We’ve written a check-list of what all great jobs descriptions should include. If there’s one tip that will help throughout this section, it’s the first rule of good marketing: always say what the other companies can’t.
Don’t describe a job – sell it!
This is always hard. However, our first advice is to scrap the internal job description.
Job descriptions have traditionally been exactly that – a description. They’re used within a company so that everyone understands what each role does. Or, more cynically, so the business can approve the budget for a hire.
This is absolutely fine when they’re being used in that context. However, there are a number of issues when these documents are used for recruitment! They are often rather hard to understand, with lots of internal company jargon and acronyms. They also miss the simple stuff – what the company does; who the team report to; who’s in the team etc.
The recruitment marketplace is like any other – you need to market your product according to what your customer wants to see. This isn’t hard – every company knows how to sell itself. It’s just ensuring all the basics are there. As such, we’ve produced a check-list that every great job description should have.
The must-haves of any great job description
What: One sentence that sells the role.
How: Say what others can’t. For start-ups, this is usually how much funding you’ve got, or who your backers are. For corporates, this is growth figures or an idea of how many people use your product.
The sell story
What: A paragraph to elaborate, and further explain, the “hook”. It should also explain why the role is great for ex-consultants.
How: Use the “hook” as an initial prompt – elaborate on each point you made there with a couple of sentences. In startups, talk about funding and traction (e.g., number of users; growth etc.). With corporates, this is the chance to explain why this role is so exciting – if you’ve sold them on P&L ownership, explain how they are going to have real responsibility to make a change. There should always be a few sentences at the end about progression and development: consultants are driven and will want to understand what this role will hold for them over the next few years. Don’t forget, the most common things consultants are looking for are ownership and being able to make a change.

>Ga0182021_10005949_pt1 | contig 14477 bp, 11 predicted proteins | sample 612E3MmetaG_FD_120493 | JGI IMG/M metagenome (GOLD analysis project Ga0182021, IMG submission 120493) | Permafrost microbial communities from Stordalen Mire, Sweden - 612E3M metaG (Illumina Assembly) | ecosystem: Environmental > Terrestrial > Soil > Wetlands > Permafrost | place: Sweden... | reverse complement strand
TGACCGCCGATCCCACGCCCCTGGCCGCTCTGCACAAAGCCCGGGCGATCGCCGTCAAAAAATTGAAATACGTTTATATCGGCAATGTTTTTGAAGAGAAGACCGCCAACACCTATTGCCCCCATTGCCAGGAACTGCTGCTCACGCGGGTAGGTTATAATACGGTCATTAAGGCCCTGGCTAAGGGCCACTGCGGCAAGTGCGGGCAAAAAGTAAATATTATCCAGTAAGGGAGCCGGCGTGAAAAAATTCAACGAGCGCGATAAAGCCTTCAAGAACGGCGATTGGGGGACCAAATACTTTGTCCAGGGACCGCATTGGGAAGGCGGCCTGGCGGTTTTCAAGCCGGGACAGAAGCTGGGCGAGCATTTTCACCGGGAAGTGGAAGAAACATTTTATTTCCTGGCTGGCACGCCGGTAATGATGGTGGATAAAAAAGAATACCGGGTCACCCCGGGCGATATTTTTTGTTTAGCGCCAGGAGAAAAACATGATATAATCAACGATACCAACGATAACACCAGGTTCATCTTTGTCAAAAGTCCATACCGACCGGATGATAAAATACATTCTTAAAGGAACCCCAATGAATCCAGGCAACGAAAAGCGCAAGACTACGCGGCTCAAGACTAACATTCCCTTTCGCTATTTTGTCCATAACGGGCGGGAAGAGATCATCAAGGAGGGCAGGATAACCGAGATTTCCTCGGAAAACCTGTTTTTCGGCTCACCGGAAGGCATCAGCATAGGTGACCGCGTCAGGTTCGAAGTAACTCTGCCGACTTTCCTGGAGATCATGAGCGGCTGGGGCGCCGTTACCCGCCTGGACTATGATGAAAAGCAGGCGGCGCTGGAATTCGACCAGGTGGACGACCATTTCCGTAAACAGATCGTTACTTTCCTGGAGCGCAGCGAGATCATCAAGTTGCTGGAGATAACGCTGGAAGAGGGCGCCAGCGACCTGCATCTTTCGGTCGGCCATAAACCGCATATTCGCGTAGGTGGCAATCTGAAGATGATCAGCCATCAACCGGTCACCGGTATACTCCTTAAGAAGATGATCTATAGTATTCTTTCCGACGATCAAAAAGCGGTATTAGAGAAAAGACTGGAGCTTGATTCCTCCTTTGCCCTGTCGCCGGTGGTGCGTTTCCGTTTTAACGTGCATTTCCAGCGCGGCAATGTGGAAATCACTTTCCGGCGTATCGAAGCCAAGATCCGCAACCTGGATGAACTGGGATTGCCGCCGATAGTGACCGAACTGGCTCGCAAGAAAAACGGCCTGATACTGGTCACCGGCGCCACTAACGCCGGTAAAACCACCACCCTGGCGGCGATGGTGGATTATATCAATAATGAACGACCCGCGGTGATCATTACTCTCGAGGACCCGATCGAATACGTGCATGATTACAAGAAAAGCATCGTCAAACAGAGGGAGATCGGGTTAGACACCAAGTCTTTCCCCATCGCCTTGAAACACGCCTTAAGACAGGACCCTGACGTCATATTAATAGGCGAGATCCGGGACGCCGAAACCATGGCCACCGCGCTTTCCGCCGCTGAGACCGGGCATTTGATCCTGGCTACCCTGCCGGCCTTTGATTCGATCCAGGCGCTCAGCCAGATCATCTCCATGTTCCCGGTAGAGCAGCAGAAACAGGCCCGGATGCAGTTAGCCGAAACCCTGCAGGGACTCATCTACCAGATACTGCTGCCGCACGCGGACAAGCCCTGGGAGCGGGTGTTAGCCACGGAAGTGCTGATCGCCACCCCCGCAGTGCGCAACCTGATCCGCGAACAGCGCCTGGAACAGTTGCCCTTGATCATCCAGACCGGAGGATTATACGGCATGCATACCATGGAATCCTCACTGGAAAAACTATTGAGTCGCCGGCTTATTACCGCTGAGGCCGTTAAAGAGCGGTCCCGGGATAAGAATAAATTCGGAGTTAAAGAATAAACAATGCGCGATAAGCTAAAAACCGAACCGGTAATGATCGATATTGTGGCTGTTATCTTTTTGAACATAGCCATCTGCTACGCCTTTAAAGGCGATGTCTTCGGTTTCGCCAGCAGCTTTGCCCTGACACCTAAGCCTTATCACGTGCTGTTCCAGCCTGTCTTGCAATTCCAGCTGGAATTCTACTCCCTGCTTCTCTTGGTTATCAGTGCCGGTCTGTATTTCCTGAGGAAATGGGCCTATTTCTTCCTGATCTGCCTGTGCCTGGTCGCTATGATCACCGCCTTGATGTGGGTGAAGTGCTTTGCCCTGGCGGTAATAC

What: A couple of paragraphs explaining what the company does and why it’s great.
How: This is the easy bit. Your company has sold itself (or it’s product) to countless customers. Use a consumer-focused explanation of what makes your company, service or product great. If the company is growing fast, shout about it; mention a few recent accolades. If not, paint the picture on why this is going to be an exciting transformation that people will talk about for years.
The team/company culture
What: The most important part of any job is the team you work with. However, this is the section that is most often missing! A simple description of the team, who they report to and in particular any similar backgrounds (i.e., consulting alumni).
How: Describe who’s in the team currently, and what the purpose of the team/ role is to the business. It’s always helpful to understand who leads the team, who they report to (i.e., reporting into CEO) and their background (e.g., led by ex-BCG partner). It’s always worth highlighting any consulting alumni in the team – these are brands consultants will understand! Finally, don’t forget to describe your culture: what sets you apart (i.e., analytics-driven; Nando’s lunch every Friday!)
What: A further description of the purpose of the role in the business, and an idea of what they’ll actually be doing.
How: A short paragraph to explain the background to the role. Don’t forget, you’re marketing the role – so explain what’s great (especially for an ex-consultant). We then suggest a bullet point list of 4-6 things that the job is responsible for. Any more is too much detail; too few won’t give an accurate picture of what is involved.
What: The non-negotiable elements that all candidates must have to apply for the role.
How: Be clear on what the candidates need to have, to apply for the role. We normally suggest not to be too prescriptive, but to be very clear on what you can’t negotiate on: it sometimes helps to split the list into required and useful.
What: Salary banding for the role; whether you can sponsor applicants
How: When you’re a candidate looking at a number of jobs, they all look rather similar. As such, deciphering whether you’re the right level of seniority or whether they’d be interested in you, is extremely hard. Using simple things like salary bandings make a huge difference in the quality of applications you are likely to receive. So we strongly advocate putting a range down – this is non-committal and broad; it just helps to give an idea to potential candidates of who your pitching the role at. We have also found the ability to sponsor candidates, greatly widens your potential pool of talent – the process is very simple, so if you’re focused on getting the best, make sure you check with HR if you can sponsor applicants!
By adding a salary range to your role, candidates can accurately determine if the role is a genuine “fit” for them. Something that is increasingly hard given job title inflation. This helps to overcome the “it’s probably not for me” psyche, as well as reducing inappropriate applications.
The team at movemeon goes through every job posted and offers detailed feedback based on above. We realise someone with fresh, independent eyes, can often help in their curation! It’s all part of the service… so why not post today.
Movemeon.com was founded by McKinsey colleagues, Nick Patterson & Rich Rosser.
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